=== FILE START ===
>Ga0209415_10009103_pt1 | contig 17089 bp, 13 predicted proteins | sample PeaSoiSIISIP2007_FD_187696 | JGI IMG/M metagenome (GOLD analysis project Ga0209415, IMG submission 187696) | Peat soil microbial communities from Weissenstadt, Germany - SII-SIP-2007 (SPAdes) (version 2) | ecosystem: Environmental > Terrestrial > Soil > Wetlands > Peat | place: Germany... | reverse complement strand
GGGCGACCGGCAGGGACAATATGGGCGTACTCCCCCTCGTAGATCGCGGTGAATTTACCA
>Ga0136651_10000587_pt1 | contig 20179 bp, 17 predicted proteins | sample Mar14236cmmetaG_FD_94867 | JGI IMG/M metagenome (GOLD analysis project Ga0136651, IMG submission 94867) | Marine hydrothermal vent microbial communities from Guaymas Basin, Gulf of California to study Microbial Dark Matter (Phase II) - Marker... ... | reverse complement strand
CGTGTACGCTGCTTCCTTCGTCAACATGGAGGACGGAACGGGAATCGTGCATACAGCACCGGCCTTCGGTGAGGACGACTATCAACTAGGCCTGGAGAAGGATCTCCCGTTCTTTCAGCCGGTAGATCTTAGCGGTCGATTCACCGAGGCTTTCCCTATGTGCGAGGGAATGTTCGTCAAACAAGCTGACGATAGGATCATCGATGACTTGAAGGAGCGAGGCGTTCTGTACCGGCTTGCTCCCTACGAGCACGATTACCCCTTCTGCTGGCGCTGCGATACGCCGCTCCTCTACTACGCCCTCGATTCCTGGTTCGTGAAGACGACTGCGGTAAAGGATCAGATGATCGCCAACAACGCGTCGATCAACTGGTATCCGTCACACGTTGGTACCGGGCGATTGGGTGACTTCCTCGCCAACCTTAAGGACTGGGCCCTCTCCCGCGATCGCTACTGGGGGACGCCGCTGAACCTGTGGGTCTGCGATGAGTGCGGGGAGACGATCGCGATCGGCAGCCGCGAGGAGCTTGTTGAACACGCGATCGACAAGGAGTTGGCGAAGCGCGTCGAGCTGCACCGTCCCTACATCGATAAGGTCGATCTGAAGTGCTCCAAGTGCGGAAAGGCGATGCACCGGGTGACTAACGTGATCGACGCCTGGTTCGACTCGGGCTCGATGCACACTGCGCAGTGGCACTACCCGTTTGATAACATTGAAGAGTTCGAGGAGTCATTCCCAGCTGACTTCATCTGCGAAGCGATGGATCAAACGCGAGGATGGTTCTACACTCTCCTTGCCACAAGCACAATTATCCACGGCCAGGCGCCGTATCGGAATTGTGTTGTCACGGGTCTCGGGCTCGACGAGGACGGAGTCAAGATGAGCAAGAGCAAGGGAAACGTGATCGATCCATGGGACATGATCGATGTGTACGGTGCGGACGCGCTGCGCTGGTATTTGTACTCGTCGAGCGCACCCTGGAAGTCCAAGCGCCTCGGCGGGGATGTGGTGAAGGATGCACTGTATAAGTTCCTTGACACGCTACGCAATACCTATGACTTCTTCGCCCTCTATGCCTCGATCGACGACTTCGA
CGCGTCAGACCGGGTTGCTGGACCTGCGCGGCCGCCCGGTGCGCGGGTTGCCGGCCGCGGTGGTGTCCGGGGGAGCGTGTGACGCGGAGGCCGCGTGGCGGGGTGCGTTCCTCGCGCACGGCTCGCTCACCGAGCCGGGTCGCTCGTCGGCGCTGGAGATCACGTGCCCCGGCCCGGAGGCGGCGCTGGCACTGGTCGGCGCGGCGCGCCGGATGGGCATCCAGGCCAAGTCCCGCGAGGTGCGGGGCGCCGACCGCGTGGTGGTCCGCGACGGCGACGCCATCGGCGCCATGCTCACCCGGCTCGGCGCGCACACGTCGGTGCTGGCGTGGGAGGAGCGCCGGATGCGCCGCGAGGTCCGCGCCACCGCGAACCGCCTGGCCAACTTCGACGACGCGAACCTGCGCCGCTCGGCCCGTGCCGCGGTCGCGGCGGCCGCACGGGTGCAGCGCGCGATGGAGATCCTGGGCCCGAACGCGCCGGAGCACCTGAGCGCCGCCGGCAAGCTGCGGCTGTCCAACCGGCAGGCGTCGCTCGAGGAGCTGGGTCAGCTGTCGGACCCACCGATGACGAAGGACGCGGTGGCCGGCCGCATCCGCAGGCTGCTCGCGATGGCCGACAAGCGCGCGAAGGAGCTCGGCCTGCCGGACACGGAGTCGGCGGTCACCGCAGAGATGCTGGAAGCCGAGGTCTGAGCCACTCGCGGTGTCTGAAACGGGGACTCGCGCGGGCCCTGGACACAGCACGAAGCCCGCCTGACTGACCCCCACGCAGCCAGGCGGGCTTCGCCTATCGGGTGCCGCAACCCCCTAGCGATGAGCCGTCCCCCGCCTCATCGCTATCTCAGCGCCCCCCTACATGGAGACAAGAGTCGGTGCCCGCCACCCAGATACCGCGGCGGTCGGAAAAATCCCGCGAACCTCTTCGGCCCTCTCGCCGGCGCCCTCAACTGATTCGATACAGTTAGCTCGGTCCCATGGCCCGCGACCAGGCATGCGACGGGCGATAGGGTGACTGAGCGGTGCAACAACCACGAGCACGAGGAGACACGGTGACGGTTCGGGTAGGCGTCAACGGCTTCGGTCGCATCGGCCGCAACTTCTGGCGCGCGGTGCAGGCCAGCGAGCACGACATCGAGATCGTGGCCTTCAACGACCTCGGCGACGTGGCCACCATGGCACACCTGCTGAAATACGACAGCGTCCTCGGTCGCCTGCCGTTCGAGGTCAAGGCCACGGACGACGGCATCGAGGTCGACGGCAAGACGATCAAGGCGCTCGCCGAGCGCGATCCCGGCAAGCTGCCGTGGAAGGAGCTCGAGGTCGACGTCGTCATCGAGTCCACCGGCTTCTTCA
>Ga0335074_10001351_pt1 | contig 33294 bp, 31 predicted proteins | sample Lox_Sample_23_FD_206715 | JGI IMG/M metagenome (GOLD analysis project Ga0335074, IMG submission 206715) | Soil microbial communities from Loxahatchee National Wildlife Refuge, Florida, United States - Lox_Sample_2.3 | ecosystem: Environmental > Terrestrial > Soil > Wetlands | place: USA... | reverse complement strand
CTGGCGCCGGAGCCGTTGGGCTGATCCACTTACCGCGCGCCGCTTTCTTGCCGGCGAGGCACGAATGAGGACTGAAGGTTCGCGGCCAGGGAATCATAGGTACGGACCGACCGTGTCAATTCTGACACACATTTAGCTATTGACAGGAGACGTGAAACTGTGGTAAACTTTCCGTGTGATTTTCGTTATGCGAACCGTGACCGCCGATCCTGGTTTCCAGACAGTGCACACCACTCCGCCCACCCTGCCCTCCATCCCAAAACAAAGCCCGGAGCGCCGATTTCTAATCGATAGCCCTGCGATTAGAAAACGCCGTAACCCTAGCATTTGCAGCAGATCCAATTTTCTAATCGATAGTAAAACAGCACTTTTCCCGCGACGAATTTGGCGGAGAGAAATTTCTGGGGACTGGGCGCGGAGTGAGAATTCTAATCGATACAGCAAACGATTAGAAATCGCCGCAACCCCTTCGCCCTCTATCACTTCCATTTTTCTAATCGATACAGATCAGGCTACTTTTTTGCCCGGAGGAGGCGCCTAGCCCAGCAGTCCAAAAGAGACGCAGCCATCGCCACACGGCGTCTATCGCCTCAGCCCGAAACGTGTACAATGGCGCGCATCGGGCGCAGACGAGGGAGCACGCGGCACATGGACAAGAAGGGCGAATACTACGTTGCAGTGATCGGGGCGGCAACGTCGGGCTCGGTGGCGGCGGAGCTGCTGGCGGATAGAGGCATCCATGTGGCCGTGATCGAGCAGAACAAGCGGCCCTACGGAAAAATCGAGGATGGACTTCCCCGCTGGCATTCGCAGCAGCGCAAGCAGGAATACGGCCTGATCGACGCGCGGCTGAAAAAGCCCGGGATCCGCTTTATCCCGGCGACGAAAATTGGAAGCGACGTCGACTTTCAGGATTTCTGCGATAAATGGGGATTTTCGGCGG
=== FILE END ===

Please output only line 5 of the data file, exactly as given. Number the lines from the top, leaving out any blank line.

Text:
CGCGTCAGACCGGGTTGCTGGACCTGCGCGGCCGCCCGGTGCGCGGGTTGCCGGCCGCGGTGGTGTCCGGGGGAGCGTGTGACGCGGAGGCCGCGTGGCGGGGTGCGTTCCTCGCGCACGGCTCGCTCACCGAGCCGGGTCGCTCGTCGGCGCTGGAGATCACGTGCCCCGGCCCGGAGGCGGCGCTGGCACTGGTCGGCGCGGCGCGCCGGATGGGCATCCAGGCCAAGTCCCGCGAGGTGCGGGGCGCCGACCGCGTGGTGGTCCGCGACGGCGACGCCATCGGCGCCATGCTCACCCGGCTCGGCGCGCACACGTCGGTGCTGGCGTGGGAGGAGCGCCGGATGCGCCGCGAGGTCCGCGCCACCGCGAACCGCCTGGCCAACTTCGACGACGCGAACCTGCGCCGCTCGGCCCGTGCCGCGGTCGCGGCGGCCGCACGGGTGCAGCGCGCGATGGAGATCCTGGGCCCGAACGCGCCGGAGCACCTGAGCGCCGCCGGCAAGCTGCGGCTGTCCAACCGGCAGGCGTCGCTCGAGGAGCTGGGTCAGCTGTCGGACCCACCGATGACGAAGGACGCGGTGGCCGGCCGCATCCGCAGGCTGCTCGCGATGGCCGACAAGCGCGCGAAGGAGCTCGGCCTGCCGGACACGGAGTCGGCGGTCACCGCAGAGATGCTGGAAGCCGAGGTCTGAGCCACTCGCGGTGTCTGAAACGGGGACTCGCGCGGGCCCTGGACACAGCACGAAGCCCGCCTGACTGACCCCCACGCAGCCAGGCGGGCTTCGCCTATCGGGTGCCGCAACCCCCTAGCGATGAGCCGTCCCCCGCCTCATCGCTATCTCAGCGCCCCCCTACATGGAGACAAGAGTCGGTGCCCGCCACCCAGATACCGCGGCGGTCGGAAAAATCCCGCGAACCTCTTCGGCCCTCTCGCCGGCGCCCTCAACTGATTCGATACAGTTAGCTCGGTCCCATGGCCCGCGACCAGGCATGCGACGGGCGATAGGGTGACTGAGCGGTGCAACAACCACGAGCACGAGGAGACACGGTGACGGTTCGGGTAGGCGTCAACGGCTTCGGTCGCATCGGCCGCAACTTCTGGCGCGCGGTGCAGGCCAGCGAGCACGACATCGAGATCGTGGCCTTCAACGACCTCGGCGACGTGGCCACCATGGCACACCTGCTGAAATACGACAGCGTCCTCGGTCGCCTGCCGTTCGAGGTCAAGGCCACGGACGACGGCATCGAGGTCGACGGCAAGACGATCAAGGCGCTCGCCGAGCGCGATCCCGGCAAGCTGCCGTGGAAGGAGCTCGAGGTCGACGTCGTCATCGAGTCCACCGGCTTCTTCA